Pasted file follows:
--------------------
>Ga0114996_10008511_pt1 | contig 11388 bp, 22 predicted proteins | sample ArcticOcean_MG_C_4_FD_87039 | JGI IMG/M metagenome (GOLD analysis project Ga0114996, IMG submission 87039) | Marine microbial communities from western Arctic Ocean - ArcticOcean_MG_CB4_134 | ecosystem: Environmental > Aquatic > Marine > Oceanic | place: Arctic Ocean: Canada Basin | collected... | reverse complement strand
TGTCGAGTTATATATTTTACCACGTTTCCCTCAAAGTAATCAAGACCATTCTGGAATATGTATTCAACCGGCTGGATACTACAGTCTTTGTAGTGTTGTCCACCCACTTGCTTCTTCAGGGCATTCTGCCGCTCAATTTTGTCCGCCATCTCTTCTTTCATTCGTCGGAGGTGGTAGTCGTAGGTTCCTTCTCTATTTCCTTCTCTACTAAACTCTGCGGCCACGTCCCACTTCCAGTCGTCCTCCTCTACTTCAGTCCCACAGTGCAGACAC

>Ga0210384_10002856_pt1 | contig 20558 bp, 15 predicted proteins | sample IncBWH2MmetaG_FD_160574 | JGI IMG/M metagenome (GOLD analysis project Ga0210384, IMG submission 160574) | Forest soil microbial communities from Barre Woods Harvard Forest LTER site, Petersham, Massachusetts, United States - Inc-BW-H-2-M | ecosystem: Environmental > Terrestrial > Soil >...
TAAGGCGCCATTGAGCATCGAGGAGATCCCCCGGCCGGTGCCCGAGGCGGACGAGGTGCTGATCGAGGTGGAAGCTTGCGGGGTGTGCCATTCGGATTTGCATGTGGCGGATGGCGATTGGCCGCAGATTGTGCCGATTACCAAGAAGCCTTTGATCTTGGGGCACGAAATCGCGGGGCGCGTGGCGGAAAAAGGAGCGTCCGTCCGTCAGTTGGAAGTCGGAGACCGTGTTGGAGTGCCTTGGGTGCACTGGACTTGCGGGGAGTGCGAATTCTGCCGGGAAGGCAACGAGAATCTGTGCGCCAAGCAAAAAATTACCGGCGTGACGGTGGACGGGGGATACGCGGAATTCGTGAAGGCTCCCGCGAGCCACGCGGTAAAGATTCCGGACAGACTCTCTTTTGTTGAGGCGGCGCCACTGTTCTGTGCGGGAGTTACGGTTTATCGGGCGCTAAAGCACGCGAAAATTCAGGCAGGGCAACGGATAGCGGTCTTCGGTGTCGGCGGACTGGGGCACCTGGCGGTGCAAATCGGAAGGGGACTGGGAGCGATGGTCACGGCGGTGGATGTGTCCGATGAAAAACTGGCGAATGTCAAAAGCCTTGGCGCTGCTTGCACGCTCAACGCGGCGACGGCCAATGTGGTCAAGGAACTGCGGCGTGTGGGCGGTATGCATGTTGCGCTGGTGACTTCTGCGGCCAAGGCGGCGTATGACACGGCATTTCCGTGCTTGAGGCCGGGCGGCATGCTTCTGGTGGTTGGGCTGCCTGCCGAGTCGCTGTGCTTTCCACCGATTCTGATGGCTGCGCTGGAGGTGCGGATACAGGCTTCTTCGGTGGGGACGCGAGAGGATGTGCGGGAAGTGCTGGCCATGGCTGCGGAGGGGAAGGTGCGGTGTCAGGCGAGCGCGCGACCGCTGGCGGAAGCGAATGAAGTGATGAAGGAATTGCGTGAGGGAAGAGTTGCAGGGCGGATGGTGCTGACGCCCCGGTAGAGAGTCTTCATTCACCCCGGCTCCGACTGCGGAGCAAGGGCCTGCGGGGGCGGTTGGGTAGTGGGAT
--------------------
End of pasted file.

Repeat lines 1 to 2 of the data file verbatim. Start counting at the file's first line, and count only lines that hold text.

>Ga0114996_10008511_pt1 | contig 11388 bp, 22 predicted proteins | sample ArcticOcean_MG_C_4_FD_87039 | JGI IMG/M metagenome (GOLD analysis project Ga0114996, IMG submission 87039) | Marine microbial communities from western Arctic Ocean - ArcticOcean_MG_CB4_134 | ecosystem: Environmental > Aquatic > Marine > Oceanic | place: Arctic Ocean: Canada Basin | collected... | reverse complement strand
TGTCGAGTTATATATTTTACCACGTTTCCCTCAAAGTAATCAAGACCATTCTGGAATATGTATTCAACCGGCTGGATACTACAGTCTTTGTAGTGTTGTCCACCCACTTGCTTCTTCAGGGCATTCTGCCGCTCAATTTTGTCCGCCATCTCTTCTTTCATTCGTCGGAGGTGGTAGTCGTAGGTTCCTTCTCTATTTCCTTCTCTACTAAACTCTGCGGCCACGTCCCACTTCCAGTCGTCCTCCTCTACTTCAGTCCCACAGTGCAGACAC